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Doris Wedlich
Head of Division
Prof. Dr. Doris Wedlich

Campus South
Bldg.    10.11, Room 114
Phone: +49 721 608 43990

Campus North
Bldg.    433, Room 109
Phone: +49 721 608 28661

Mail doris wedlichYce0∂kit edu

Foto S. Fuhr
Administrative Assistant
Sabine Fuhr

Campus South
Bldg.    10.11, Room 113
Phone: +49 721 608 43991

Campus North
Bldg.    433, Room 111
Phone: +49 721 608 26081

Mail: sabine fuhrXyc1∂kit edu

 


Manager Processes
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Dr. Christian Röthig
Manager Resources
Dr. Christian Röthig

Campus North,
Bldg.    433, Room 112
Phone: +49 721 608 26068

Campus South
Bldg.    10.11, Room 112
Phone: +49 721 608 41060

Mail: christian roethigPzf5∂kit edu

Andreas Martin
Officer
Andreas Martin

Campus North
Bldg.    433, Room 120
Phone: +49 721 608 26283

Mail: andreas martinCcf1∂kit edu

Officer

Nadja Lodes

 

Campus South
Bldg.    10.11, Room 112
Phone: +49 721 608 41061

Mail: nadja lodesTno5∂kit edu

Division I - Biology, Chemistry, and Process Engineering

Division I comprises twenty KIT institutes, the KIT Department of Chemistry and Biosciences and the KIT Department of Chemical and Process Engineering as well as the Helmholtz Programme BioInterfaces in Technology and Medicine.

 

Since January 1, 2014, Professor Dr. Doris Wedlich has been Head of Division I.

 

NEWS

Methane pyrolysis by means of a bubble column reactor allows for the climate-friendly use of fossil natural gas. (Graphics: Leon Kühner, KIT)
Hydrogen from Natural Gas without CO2 Emissions

KIT and Wintershall Dea Launch Collaboration on Climate-friendly Industrial-scale Methane Pyrolysis.

Methane pyrolysis will allow for the future climate-friendly use of fossil natural gas: Methane is separated into gaseous hydrogen and solid carbon that is a valuable material for various industry branches and can also be stored safely. This may be a key component of future climate-neutral energy supply. Researchers of Karlsruhe Institute of Technology (KIT) have developed a highly efficient process for this purpose. Together with the industry partner Wintershall Dea, this process will now be further developed for use on the industrial scale.

More Information about: "Hydrogen from Natural Gas without CO2 Emissions"
 
Zhirong Zhao-Karger (left) and Zhenyou Li (right) from the POLiS (Post Lithium Storage) Cluster of Excellence succeeded in producing promising electrolytes for calcium batteries. (Photo: Markus Breig/KIT)
Calcium Batteries: New Electrolytes, Enhanced Properties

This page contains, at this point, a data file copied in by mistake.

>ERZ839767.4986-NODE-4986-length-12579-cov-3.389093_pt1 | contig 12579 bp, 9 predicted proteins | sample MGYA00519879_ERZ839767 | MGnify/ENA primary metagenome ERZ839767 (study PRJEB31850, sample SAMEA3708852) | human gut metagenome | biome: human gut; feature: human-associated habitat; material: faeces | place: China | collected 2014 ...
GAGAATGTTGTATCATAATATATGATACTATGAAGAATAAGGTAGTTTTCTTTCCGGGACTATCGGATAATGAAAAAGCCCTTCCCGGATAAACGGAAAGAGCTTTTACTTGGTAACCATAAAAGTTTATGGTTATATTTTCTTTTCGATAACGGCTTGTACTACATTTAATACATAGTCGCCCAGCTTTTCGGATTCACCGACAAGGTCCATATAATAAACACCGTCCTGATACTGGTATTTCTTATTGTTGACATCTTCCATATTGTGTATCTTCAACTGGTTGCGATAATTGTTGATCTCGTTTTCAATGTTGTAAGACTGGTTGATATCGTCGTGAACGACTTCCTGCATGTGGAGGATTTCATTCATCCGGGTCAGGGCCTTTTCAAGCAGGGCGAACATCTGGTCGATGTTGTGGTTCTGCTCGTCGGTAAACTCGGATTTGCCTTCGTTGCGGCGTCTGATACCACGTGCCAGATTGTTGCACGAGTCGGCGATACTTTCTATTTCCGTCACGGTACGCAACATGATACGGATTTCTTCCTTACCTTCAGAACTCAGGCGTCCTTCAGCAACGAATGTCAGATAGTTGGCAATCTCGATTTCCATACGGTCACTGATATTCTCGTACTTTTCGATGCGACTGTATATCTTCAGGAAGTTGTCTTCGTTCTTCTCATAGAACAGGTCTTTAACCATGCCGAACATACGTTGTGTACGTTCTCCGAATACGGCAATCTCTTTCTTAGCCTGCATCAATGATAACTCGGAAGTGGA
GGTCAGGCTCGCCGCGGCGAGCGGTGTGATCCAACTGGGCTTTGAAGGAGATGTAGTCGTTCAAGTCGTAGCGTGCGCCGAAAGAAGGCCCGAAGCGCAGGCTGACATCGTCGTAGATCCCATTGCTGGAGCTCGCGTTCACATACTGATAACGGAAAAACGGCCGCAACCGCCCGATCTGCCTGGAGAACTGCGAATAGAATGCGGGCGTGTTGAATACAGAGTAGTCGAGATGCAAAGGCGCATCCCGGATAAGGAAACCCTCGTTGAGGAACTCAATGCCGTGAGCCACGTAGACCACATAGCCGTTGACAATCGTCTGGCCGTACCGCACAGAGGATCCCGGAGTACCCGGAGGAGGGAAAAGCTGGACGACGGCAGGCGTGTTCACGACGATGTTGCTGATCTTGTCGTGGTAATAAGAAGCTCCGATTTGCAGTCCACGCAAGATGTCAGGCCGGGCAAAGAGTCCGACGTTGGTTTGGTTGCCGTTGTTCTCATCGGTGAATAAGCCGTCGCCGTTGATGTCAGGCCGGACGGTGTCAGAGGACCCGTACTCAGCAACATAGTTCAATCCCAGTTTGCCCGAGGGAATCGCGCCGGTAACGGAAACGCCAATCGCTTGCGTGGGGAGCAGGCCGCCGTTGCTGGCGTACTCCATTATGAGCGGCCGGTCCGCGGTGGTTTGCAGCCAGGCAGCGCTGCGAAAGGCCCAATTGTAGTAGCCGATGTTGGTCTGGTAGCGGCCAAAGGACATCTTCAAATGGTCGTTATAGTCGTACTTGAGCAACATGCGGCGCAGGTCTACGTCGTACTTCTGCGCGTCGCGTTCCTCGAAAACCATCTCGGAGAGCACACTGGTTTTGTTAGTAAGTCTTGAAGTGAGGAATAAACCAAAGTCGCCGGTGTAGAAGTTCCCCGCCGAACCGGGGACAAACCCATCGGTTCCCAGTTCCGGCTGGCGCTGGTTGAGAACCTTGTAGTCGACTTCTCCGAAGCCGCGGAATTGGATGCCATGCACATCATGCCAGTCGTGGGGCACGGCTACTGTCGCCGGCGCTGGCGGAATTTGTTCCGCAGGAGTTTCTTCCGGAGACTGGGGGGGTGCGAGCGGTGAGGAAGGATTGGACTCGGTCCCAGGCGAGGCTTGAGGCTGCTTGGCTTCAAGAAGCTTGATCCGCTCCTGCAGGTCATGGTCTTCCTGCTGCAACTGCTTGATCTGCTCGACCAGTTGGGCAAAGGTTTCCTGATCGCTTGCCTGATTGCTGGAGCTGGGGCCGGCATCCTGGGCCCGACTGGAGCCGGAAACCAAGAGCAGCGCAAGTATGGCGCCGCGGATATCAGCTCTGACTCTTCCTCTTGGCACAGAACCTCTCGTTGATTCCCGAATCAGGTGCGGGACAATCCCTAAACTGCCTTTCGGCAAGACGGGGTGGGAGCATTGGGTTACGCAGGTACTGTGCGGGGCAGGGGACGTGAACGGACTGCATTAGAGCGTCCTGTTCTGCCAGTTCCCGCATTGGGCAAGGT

KIT and Helmholtz Institute Ulm (HIU) Develop First Electrolytes for Calcium Batteries with Acceptable Properties at Room Temperature.

Calcium-based batteries promise to reach a high energy density at low manufacturing costs. This lab-scale technology has the potential for replacing lithium-ion technology in future energy storage systems. Using the electrolytes available, however, it has been impossible so far to charge calcium batteries at room temperature. In the Energy & Environmental Science journal, researchers of Karlsruhe Institute of Technology (KIT) now present a promising electrolyte class, with which this will be possible. (DOI: 10.1039/c9ee01699f)

 

More information about "Calcium Batteries: New Electrolytes, Enhanced Properties"
The world’s first integrated Power-to-Liquid (PtL) test facility to synthesize fuels from the air-captured carbon dioxide. (Photo: P2X project/Patrick Langer, KIT)
Carbon-neutral Fuels from Air and Green Power

Government-funded Kopernikus Project P2X: Integrated Container-scale Test Facility Produces Fuels from the Air-captured Carbon Dioxide and Green Power

Several challenges associated with the energy transition can be managed by coupling the sectors of electric power and mobility. Green power could be stored in the long term, fuels of high energy density could be used in a carbon-neutral way. Sector coupling has now been demonstrated by the partners of the P2X Kopernikus project on the premises of Karlsruhe Institute of Technology (KIT). The first liters of fuel were produced from air-captured carbon dioxide and green power. For the first time, a container-based test facility integrating all four chemical process steps needed was used to implement a continuous process with maximum carbon dioxide utilization and very high energy efficiency.

More information about: "Carbon-neutral Fuels from Air and Green Power"
Precise edges at new record speed: new process considerably increases production capacity of battery electrodes. (Photo: Ralf Diehm, KIT)
Battery Production at Record Speed

Innovative Processes: KIT is Technology Leader in the Production of Battery Electrodes.

With a new coating process, researchers of Karlsruhe Institute of Technology (KIT) have produced electrodes for lithium-ion batteries at record speed. At the same time, the new process improves the quality of electrodes and reduces production costs.

More information about "Battery Production at Record Speed"
 
Carbon dioxide (red-black) and hydrogen (gray) catalytically react to graphene (black) on copper-palladium surfaces. (Picture: E. Moreno-Pineda, KIT)
Producing Graphene from Carbon Dioxide

Direct Synthesis of Technological Material Graphene from Greenhouse Gas Carbon Dioxide – Publication in ChemSusChem.

The general public knows the chemical compound of carbon dioxide as a greenhouse gas in the atmosphere and because of its global-warming effect. However, carbon dioxide can also be a useful raw material for chemical reactions. A working group at Karlsruhe Institute of Technology (KIT) has now reported on this unusual application in the ChemSusChem journal. They are using carbon dioxide as a raw material to produce graphene, a technological material which is currently the subject of intense study. (DOI: 10.1002/cssc.201901404).

 

More information about "Producing Graphene from Carbon Dioxide"